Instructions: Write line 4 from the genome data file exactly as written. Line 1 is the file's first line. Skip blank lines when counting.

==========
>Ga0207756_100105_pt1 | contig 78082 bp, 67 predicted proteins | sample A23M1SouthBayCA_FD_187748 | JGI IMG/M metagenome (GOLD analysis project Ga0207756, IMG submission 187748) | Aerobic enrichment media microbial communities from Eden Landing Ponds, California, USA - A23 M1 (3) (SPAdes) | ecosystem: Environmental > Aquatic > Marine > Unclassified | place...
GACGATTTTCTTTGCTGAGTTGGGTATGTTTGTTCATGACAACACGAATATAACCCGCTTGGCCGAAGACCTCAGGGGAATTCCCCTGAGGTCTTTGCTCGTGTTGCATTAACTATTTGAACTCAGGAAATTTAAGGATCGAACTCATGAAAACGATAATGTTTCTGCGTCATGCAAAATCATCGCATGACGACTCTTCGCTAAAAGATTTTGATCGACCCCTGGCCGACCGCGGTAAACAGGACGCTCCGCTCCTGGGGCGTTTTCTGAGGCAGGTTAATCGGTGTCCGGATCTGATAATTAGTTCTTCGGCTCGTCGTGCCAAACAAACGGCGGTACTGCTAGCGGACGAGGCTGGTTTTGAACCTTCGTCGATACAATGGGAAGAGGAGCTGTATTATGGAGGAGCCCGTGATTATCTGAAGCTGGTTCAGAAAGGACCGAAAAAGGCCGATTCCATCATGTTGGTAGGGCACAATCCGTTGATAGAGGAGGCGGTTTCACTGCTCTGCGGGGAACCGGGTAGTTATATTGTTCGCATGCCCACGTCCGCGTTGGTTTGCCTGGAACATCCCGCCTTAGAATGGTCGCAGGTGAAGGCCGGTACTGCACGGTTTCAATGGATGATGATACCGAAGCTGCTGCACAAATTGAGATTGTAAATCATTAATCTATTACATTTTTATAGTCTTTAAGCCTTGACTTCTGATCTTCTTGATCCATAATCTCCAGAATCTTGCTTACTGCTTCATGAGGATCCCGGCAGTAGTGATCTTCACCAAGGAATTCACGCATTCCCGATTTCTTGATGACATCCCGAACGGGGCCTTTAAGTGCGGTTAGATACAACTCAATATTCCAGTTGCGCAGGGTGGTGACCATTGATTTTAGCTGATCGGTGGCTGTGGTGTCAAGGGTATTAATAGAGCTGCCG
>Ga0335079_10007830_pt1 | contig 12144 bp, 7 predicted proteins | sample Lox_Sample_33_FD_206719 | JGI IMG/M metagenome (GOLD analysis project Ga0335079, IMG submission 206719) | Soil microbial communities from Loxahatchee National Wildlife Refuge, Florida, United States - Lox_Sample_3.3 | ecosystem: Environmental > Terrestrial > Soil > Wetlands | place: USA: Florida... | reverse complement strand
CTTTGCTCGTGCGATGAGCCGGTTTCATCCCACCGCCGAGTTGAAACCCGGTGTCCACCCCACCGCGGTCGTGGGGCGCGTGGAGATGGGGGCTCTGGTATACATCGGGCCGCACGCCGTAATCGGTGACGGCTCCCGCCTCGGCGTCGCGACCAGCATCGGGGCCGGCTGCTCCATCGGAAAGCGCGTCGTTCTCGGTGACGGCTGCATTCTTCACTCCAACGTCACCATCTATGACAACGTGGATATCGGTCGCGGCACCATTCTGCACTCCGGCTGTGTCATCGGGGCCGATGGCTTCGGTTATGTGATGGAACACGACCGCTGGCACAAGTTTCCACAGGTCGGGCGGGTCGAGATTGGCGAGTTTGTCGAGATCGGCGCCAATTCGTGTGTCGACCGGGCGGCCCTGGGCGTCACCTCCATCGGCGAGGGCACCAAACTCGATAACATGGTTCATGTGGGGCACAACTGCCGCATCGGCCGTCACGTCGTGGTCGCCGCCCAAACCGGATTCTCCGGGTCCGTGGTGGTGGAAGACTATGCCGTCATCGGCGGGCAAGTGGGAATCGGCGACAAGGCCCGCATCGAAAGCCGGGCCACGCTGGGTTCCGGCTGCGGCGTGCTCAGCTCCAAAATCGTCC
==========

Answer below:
CTTTGCTCGTGCGATGAGCCGGTTTCATCCCACCGCCGAGTTGAAACCCGGTGTCCACCCCACCGCGGTCGTGGGGCGCGTGGAGATGGGGGCTCTGGTATACATCGGGCCGCACGCCGTAATCGGTGACGGCTCCCGCCTCGGCGTCGCGACCAGCATCGGGGCCGGCTGCTCCATCGGAAAGCGCGTCGTTCTCGGTGACGGCTGCATTCTTCACTCCAACGTCACCATCTATGACAACGTGGATATCGGTCGCGGCACCATTCTGCACTCCGGCTGTGTCATCGGGGCCGATGGCTTCGGTTATGTGATGGAACACGACCGCTGGCACAAGTTTCCACAGGTCGGGCGGGTCGAGATTGGCGAGTTTGTCGAGATCGGCGCCAATTCGTGTGTCGACCGGGCGGCCCTGGGCGTCACCTCCATCGGCGAGGGCACCAAACTCGATAACATGGTTCATGTGGGGCACAACTGCCGCATCGGCCGTCACGTCGTGGTCGCCGCCCAAACCGGATTCTCCGGGTCCGTGGTGGTGGAAGACTATGCCGTCATCGGCGGGCAAGTGGGAATCGGCGACAAGGCCCGCATCGAAAGCCGGGCCACGCTGGGTTCCGGCTGCGGCGTGCTCAGCTCCAAAATCGTCC